Antidepressant effects of Panax notoginseng.
(Care and treatment)
Notoginseng (Health aspects)
Medicine, Chinese (Usage)
Medicine, Chinese (Health aspects)
Antidepressants (Health aspects)
|Publication:||Name: Australian Journal of Medical Herbalism Publisher: National Herbalists Association of Australia Audience: Academic Format: Magazine/Journal Subject: Health Copyright: COPYRIGHT 2011 National Herbalists Association of Australia ISSN: 1033-8330|
|Issue:||Date: Fall, 2011 Source Volume: 23 Source Issue: 3|
|Product:||Product Code: 2834251 Antidepressant Preparations NAICS Code: 325412 Pharmaceutical Preparation Manufacturing SIC Code: 2833 Medicinals and botanicals; 2834 Pharmaceutical preparations|
Xiang H, Liu Y, Zhang B, Huang B, Li Y, Yang B et al. 2011. The
antidepressant effects and mechanism of action of total saponins from
the caudexes and leaves of Panax notoginseng in animal models of
depression. Phytomed 18;731-8.
The root of Panax notoginseng (PN), also known as tienchi, sangi or tianqi, is commonly used in traditional Chinese medicine for hemoptysis, hemostatic conditions and hematoma. The main active constituents are similar to those in Korean ginseng (Panax ginseng) and American ginseng (Panax quinquefolium), being the saponins ginsenosides and notoginsenosides.
Modern research has demonstrated a multiplicity of actions attributable to these compounds in tienchi ginseng including hypoglycemic, hypolipidemic, immunostimulatory, antitumor, anti-inflammatory, analgesic, antioxidant, hemostatic, antithrombotic, antiatherosclerotic, fibrinolytic, antiarrhythmic, hypotensive, estrogen like and even sperm motility enhancing effects.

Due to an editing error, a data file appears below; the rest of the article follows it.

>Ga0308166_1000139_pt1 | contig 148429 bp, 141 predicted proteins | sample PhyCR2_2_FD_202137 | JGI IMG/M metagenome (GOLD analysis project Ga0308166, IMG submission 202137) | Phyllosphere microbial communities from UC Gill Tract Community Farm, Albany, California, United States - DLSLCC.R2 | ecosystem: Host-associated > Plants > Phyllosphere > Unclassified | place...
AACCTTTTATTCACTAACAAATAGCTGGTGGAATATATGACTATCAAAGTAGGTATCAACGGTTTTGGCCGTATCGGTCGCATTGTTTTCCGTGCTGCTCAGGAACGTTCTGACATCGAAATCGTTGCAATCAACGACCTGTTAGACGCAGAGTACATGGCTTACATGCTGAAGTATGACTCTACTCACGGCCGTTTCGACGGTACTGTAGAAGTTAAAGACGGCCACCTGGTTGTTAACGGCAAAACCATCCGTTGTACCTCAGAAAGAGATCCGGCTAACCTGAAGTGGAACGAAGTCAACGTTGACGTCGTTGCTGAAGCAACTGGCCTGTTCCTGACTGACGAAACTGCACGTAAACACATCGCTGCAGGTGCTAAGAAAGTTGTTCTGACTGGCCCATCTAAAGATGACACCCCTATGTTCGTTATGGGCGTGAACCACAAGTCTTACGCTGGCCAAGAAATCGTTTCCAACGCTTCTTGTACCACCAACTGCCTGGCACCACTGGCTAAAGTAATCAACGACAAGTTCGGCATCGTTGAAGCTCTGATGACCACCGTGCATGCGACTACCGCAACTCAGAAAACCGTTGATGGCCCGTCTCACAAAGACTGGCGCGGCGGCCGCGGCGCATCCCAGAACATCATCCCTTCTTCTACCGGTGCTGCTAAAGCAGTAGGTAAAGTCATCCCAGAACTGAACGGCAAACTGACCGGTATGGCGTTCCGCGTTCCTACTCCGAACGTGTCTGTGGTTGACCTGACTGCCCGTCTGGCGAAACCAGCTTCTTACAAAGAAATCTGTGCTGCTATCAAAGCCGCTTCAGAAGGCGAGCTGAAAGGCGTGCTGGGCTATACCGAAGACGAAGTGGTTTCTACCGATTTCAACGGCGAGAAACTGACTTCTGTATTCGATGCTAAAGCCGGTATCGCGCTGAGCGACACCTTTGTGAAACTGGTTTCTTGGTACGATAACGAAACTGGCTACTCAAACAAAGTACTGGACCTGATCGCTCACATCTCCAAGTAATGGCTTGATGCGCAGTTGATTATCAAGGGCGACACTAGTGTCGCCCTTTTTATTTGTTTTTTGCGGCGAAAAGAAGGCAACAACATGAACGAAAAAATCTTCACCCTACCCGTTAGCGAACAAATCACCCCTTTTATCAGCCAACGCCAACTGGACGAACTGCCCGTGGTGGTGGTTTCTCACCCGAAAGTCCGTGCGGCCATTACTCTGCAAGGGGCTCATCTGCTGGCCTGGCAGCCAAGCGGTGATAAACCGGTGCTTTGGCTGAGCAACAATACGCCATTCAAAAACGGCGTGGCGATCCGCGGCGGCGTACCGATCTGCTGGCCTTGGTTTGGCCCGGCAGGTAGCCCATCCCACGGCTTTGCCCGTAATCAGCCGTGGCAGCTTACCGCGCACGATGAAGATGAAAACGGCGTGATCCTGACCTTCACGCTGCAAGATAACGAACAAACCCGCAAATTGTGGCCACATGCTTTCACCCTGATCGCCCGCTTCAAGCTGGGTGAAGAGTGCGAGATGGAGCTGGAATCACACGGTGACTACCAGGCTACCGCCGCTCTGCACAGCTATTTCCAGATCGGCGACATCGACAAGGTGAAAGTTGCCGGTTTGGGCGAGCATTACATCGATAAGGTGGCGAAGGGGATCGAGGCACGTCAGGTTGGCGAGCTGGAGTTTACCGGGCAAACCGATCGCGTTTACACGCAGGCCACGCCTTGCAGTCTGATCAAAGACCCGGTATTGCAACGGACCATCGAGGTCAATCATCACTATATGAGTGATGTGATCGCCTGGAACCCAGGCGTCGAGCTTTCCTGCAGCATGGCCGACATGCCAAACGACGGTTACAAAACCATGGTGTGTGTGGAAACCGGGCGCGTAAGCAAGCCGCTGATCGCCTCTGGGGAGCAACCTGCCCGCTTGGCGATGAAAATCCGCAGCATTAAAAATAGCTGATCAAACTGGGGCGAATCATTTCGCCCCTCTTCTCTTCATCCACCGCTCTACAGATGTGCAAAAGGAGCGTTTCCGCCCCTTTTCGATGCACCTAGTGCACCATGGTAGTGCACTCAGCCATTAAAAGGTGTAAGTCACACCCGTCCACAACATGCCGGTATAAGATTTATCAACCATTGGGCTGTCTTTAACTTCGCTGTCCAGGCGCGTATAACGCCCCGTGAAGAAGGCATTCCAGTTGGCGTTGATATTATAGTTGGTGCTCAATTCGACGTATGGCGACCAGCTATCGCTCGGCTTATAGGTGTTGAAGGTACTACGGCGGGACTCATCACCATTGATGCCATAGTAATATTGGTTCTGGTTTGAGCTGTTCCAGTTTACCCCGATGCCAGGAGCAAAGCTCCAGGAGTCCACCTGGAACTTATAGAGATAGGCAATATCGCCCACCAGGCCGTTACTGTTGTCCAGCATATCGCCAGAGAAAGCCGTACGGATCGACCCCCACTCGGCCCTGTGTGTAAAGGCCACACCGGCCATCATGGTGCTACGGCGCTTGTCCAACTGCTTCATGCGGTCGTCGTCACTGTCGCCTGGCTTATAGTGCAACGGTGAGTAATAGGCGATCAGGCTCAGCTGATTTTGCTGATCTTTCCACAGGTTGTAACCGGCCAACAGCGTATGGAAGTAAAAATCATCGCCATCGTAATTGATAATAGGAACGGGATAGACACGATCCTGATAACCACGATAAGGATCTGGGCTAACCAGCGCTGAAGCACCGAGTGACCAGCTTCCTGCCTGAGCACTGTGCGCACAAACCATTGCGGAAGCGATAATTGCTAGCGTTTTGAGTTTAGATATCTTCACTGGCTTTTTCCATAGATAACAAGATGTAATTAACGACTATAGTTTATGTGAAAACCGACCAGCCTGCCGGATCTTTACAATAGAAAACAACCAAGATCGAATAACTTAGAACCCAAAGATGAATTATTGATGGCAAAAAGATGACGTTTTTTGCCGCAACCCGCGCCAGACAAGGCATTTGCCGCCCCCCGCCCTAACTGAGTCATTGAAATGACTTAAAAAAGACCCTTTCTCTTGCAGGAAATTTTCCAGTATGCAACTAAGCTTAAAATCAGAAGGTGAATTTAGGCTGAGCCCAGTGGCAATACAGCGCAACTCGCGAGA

In this present study researchers in China evaluated the efficacy of tienchi in murine models of depression. They used an extract of saponins from the caudexes and leaves of PN (SCLPN) containing high amounts of the ginsenosides Rb3, Rb1, Rc and the notoginsenoside Fc which are highly bioactive and usually found in lower amounts in extracts of the roots alone.
The scientists put the rats under chronic stress for three weeks. Those animals that exhibited signs of depression/ anhedonia (tested via the sucrose preference test) were divided into three groups. These groups received either vehicle (n = 10), fluoxetine (1.8 mg/kg, n = 10) or SCLPN (70 mg/kg n = 12) once a day and remained under chronic stress for 4 weeks. Control groups received distilled water.
Following administration of the medications the rats were put through various tests and their responses examined. SCLPN seemed to exert antidepressant activities on the animals. Those receiving this extract demonstrated reduced immobility time in the forced swim test, reduced sucrose preference and reversed decreases in locomotor activity. Researchers attribute the effect to the particular mix of saponins in the extract.
Whilst the exact mechanism of action is uncertain, a number of experiments in the current study suggest that SCLPN exerted its antidepressant like effect by increasing the levels of serotonin, dopamine and noradrenaline. The animals treated with this extract showed increased head twitches similar to the positive control drug, indicating an increase in serotonergic activity in vivo. However this only held true at lower doses whilst higher doses resulted in fewer head twitches suggesting that the effects on the serotonergic system are more complex than previously thought. Other parts of the study showed that other mechanisms of action may include enhanced locomotor activity (via the dopaminergic system), inhibition of [Ca2+] elevations and increased expression of BDNF which plays a critical role in hippocampal neurogenesis.
This saponin containing extract of tienchi ginseng exerted antidepressant effects in murine models via a number of mechanisms including neurotransmitter modulation and neuroprotective effects.
Tessa Finney-Brown MNHAA
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